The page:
Aldrovandus gives us a picture of a curly-legged Cat, but, beyond saying that it was so afflicted (or ornamented) from its birth, he gives no particulars. Topsell, too, is singularly silent on the merits of Cats; but yet he mentions some interesting particulars respecting them:—“To keepe Cats from hunting of Hens, they use to tie a little wild rew under their wings, and so likewise from Dove-coates, if they set it in the windowes, they dare not approach unto it for some secret in nature. Some have said that cats will fight with Serpentes, and Toads, and kill them, and, perceiving that she is hurt by them, she presently drinketh water, and is cured: but I cannot consent unto this opinion.... Ponzettus sheweth by experience that cats and Serpents love one another, for there was (sayth he) in a certain Monastery, a Cat norished by the Monkes, and suddenly the most part of the Monkes which used to play with the Cat, fell sicke; whereof the Physitians could find no cause, but some secret poyson, and al of them were assured that they never tasted any: at the last a poore laboring man came unto them, affirming that he saw the Abbey-Cat playing with a Serpent, which the Physitians understanding, presently conceived that the Serpent had emptied some of her poyson upon the Cat, which brought the same to the Monkes, and they by stroking and handeling the Cat, were infected therewith; and whereas there remained one difficulty, namely, how it came to passe the Cat herself was not poisoned thereby, it was resolved, that, forasmuch as the Serpentes poison came from him but in playe and sporte, and not in malice and wrath, that therefore the venom thereof being lost in play, neither harmed the Cat at al, nor much endangered the Monkes; and the very like is observed of Myce that will play with Serpents....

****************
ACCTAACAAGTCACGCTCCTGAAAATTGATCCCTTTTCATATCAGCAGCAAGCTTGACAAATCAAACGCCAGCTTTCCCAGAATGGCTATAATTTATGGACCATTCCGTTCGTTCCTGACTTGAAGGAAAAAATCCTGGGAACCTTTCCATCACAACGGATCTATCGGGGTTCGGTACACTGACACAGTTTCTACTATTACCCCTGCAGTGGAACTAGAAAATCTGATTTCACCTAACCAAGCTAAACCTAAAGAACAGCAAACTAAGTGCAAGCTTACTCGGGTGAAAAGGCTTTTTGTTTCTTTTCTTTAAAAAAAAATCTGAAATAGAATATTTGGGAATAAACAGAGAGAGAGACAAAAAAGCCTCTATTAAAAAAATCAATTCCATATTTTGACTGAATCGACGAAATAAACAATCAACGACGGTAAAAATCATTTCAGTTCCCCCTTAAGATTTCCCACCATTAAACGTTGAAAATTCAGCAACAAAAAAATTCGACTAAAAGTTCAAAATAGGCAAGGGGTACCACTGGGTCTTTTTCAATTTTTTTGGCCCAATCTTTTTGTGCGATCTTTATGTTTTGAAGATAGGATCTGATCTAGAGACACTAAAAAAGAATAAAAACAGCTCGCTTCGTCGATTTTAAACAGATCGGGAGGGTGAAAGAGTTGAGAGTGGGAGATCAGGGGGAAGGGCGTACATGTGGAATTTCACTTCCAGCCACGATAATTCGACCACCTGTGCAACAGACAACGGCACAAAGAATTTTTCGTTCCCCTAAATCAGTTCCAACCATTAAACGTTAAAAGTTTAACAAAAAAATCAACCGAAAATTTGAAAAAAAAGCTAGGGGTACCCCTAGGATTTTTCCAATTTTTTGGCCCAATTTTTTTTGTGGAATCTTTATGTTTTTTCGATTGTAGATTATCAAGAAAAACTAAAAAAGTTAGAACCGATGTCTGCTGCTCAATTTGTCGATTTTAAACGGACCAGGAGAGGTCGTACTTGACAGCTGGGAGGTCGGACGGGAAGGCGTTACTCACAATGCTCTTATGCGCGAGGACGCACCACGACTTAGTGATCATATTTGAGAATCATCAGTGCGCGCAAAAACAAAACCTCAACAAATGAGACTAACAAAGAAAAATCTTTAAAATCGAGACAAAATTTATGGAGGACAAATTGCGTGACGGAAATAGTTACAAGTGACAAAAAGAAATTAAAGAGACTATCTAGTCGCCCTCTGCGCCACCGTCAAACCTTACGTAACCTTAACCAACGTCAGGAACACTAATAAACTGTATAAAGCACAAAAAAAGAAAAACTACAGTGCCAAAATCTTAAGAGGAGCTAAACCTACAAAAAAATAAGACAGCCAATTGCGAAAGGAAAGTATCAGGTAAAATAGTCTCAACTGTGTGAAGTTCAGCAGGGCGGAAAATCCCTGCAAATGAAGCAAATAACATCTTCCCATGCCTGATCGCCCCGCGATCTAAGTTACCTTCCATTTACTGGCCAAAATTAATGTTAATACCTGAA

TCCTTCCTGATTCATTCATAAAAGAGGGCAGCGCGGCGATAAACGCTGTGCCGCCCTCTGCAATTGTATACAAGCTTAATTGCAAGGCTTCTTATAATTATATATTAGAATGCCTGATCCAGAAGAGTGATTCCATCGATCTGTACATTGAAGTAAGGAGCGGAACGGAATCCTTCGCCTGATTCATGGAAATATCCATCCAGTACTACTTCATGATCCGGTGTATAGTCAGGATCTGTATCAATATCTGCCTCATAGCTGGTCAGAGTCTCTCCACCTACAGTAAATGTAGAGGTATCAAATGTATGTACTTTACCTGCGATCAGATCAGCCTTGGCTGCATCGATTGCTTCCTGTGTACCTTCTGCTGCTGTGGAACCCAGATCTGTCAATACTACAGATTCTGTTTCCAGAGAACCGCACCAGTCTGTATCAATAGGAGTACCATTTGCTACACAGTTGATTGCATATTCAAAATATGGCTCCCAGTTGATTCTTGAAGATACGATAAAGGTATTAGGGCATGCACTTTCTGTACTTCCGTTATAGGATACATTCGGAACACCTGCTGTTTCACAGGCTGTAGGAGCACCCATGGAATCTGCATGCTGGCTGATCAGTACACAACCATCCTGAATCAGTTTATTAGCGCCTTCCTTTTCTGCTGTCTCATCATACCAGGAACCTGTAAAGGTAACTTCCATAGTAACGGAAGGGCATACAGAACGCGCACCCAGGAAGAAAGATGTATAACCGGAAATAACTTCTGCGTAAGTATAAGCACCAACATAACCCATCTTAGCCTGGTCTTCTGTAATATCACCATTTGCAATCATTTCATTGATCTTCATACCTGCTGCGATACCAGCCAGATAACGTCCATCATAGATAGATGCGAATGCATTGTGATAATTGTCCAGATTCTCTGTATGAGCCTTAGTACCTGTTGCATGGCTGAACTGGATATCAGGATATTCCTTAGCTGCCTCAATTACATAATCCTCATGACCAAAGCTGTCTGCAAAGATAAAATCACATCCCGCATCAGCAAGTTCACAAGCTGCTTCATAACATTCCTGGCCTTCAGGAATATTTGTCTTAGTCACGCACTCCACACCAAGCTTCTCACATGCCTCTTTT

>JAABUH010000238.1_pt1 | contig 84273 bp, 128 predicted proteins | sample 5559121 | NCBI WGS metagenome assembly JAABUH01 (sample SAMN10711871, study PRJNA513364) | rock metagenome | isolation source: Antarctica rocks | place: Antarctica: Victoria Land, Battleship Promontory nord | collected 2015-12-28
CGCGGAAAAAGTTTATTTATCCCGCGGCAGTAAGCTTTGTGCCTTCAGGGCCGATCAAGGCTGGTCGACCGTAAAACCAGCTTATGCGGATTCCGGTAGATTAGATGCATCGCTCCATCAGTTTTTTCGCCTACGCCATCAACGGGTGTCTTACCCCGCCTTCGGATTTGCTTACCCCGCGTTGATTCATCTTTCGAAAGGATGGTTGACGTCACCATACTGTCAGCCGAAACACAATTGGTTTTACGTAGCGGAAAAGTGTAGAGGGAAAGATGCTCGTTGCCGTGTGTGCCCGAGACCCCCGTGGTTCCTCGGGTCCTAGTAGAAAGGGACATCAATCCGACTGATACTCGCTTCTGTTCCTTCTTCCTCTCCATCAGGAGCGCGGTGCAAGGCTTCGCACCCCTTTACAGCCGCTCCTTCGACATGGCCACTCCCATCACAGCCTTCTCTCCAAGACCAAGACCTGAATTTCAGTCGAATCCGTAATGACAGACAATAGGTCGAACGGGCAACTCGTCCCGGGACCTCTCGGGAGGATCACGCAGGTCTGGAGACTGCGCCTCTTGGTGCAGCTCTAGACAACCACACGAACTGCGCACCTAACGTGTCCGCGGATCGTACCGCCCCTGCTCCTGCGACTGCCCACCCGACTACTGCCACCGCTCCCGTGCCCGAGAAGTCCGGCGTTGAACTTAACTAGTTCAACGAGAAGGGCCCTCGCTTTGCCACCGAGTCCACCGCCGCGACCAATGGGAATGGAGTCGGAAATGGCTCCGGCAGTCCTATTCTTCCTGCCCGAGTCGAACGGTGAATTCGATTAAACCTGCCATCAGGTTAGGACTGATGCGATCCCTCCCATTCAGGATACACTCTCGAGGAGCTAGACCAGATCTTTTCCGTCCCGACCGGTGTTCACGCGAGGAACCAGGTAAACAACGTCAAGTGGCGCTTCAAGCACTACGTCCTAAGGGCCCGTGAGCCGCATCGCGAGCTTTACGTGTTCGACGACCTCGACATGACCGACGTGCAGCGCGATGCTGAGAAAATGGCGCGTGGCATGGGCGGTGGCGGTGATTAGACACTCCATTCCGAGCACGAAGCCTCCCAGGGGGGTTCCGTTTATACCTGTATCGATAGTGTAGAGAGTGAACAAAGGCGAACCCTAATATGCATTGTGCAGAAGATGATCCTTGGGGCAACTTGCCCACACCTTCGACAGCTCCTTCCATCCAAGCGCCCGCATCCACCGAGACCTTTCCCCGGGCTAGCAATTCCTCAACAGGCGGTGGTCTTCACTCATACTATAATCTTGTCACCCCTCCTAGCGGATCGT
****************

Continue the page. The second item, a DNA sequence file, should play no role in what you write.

“Those which will keepe their Cattes within doores, and from hunting Birds abroad, must cut off their eares, for they cannot endure to have drops of raine distil into them, and therefore keep themselves in harbor.... They cannot abide the savour of oyntments, but fall madde thereby; they are sometimes infected with the falling evill, but are cured with Gobium.”